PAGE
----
Major GCs – Separating Myth from Reality
In a recent post we have shown how the Java Garbage Collection MXBean Counters have changed for the Concurrent Mark-and-Sweep Collector. It now reports all GC runs instead of just major collections. That prompted me to think about what a major GC actually is or what it should be. It is actually quite hard to find any definition of major and minor GCs. This well-known Java Memory Management Whitepaper only mentions in passing that a full collection is sometimes referred to as major collection.
One of the more popular definitions is that a major GC is a stop-the-world event. While that is true, the reverse is not. It is often forgotten that every single GC, even a minor one, is a stop-the-world event. Young Generation collections are only fast if there is a high mortality rate among young objects. That’s because they copy the few surviving objects and the number of objects to check is relatively small compared to the old generation. In addition they are done in parallel nowadays. But even the Concurrent GC has to stop the JVM during the initial mark the remark.
That brings us immediately to the second popular definition.
The Old Generation GC
Very often GC runs in the old generation are considered major GCs. When you read the tuning guides or other references, GC in the tenured or old generation is oft equaled with a major GC. While every major GC cleans up the old generation, not all runs can be considered major. The CMS (Concurrent Mark and Sweep) was designed to run concurrent to the application. It executes more often than the other GCs and only stops the application for very short periods of time. Until JDK6 Update 23 its runs were not reported via its MXBean. Now they are, but the impact on the application has not changed and for all intents and purposes I would not consider them major runs. In addition not all JVMs have a generational Heap, IBM and JRockit both feature a continuous Heap on default. We would still see GC runs that we would either consider Minor or Major. The best definition that we could come up with is that a major GC stops the world for a considerable amount of time and thus has major impact on response time. With that in mind there is exactly one scenario that fits all the time: a Full GC.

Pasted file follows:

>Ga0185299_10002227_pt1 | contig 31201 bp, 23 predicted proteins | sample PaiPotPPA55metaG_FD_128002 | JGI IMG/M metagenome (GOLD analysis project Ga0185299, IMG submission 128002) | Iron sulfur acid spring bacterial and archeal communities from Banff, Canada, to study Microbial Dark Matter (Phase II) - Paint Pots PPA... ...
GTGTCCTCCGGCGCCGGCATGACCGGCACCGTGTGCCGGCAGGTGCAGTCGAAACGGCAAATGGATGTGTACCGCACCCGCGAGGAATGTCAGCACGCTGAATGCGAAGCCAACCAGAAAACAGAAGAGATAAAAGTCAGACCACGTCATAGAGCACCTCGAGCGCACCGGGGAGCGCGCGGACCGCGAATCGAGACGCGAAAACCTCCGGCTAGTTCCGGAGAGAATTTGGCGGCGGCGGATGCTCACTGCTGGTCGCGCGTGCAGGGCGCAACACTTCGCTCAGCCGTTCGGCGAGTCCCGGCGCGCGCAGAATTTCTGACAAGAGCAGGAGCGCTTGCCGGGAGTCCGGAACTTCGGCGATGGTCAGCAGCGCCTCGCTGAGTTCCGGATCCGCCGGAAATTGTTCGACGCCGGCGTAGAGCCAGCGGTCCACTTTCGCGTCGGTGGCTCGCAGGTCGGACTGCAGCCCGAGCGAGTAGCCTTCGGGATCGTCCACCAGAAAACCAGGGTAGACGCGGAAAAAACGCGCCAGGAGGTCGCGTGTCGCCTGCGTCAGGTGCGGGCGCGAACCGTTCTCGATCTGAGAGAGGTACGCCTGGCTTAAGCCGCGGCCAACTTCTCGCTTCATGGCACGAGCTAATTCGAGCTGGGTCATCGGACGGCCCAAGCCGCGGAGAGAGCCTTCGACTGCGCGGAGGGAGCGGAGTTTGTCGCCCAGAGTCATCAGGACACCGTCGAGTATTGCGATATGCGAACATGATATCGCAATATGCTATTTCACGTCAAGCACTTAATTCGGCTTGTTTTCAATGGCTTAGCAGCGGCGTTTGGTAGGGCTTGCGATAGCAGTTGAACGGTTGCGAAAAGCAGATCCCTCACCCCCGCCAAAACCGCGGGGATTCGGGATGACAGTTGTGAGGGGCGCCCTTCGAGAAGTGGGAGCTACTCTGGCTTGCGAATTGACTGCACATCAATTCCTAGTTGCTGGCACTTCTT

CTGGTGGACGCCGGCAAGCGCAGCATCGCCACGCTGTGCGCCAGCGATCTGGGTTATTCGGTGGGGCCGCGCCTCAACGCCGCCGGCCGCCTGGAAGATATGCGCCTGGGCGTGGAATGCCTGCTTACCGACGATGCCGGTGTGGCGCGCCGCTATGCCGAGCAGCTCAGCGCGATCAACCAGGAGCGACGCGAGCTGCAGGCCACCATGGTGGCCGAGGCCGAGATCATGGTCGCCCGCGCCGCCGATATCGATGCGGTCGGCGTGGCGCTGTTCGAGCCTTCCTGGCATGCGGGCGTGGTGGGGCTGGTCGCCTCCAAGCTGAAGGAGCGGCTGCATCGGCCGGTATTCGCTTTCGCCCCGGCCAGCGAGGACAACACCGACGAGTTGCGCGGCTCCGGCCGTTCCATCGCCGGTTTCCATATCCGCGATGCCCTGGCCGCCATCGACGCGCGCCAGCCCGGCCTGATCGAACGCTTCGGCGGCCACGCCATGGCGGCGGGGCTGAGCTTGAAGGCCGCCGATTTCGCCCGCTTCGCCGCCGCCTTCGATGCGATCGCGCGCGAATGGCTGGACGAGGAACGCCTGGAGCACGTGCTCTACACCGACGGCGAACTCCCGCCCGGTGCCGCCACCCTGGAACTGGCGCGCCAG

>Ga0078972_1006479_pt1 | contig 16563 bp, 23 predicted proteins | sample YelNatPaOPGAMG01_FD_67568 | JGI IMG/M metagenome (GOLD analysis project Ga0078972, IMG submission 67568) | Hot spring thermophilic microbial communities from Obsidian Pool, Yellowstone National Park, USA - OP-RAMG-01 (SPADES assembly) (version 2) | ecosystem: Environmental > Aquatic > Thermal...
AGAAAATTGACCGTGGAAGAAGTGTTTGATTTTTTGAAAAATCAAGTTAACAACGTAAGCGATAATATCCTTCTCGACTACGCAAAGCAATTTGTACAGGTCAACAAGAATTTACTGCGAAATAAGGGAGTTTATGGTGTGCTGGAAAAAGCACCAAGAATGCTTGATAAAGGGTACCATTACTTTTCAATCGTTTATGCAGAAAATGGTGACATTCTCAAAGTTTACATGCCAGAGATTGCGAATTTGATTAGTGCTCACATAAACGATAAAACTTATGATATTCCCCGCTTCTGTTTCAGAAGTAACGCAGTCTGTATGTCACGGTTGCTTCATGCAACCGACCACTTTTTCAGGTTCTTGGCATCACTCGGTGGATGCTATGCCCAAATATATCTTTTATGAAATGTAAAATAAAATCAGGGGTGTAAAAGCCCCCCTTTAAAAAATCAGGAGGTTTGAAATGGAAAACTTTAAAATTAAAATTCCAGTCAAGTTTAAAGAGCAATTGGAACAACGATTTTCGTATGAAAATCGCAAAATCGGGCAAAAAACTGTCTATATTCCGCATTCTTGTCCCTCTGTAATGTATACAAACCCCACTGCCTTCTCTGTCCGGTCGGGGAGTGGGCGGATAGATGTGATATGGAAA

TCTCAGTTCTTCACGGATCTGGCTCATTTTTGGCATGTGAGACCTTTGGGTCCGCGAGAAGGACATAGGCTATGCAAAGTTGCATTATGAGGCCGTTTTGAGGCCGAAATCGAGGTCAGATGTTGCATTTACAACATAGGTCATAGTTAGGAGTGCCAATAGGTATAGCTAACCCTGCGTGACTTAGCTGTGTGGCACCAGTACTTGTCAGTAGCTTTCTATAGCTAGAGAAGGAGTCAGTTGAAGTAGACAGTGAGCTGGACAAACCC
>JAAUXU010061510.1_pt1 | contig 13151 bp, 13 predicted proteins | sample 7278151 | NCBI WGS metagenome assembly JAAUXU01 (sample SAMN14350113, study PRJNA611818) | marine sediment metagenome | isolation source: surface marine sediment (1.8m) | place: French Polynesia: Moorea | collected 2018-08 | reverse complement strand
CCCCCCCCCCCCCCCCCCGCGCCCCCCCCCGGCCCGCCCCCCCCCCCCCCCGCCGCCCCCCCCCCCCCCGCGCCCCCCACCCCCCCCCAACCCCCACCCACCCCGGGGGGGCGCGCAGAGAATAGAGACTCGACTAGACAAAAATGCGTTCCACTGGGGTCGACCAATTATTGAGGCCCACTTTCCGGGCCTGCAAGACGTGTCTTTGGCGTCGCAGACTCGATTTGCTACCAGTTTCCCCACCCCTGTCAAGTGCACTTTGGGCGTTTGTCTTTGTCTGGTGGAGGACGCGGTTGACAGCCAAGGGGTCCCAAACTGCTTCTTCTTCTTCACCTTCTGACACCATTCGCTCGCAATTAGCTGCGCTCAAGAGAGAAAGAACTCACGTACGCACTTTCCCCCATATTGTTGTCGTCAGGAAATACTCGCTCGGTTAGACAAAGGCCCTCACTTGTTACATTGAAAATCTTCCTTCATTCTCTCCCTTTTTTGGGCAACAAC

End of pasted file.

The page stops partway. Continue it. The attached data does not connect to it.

According to the before-mentioned white paper a Full GC will be triggered whenever the heap fills up. In such a case the young generation is collected first followed by the old generation. If the old generation is too full to accept the content of the young generation, the young generation GC is omitted and the old generation GC is used to collect the full heap, either in parallel or serial. Either way the whole heap is collected with a stop-the-world event. The same is true for a continuous heap strategy, as apart from the concurrent strategy every GC run is a Full GC!
In case of the concurrent GC the old generation should never fill up. Hence it should never trigger a major GC, which is of course the desired goal. Unfortunately the concurrent strategy will fail if too many objects are constantly moved into the old generation, the old generation is too full or if there are too many allocations altogether. In that case it will fall back on one of the other strategies and in case of the Sun JVM will use the Serial Old Collector. This in turn will of course lead to a collection of the complete heap. This was exactly what was reported via the MXBean prior to Update 23.
Now we have a good and useful definition of a major GC. Unfortunately since JDK6 Update 23 we cannot monitor for a major GC in case of the concurrent strategy anymore. It should also be clear by now that monitoring for major GCs might not be the best way to identify memory problems as it ignores the impact minor GCs have. In one of my next posts I will show how we can monitor the impact garbage collection has on the application in a better way.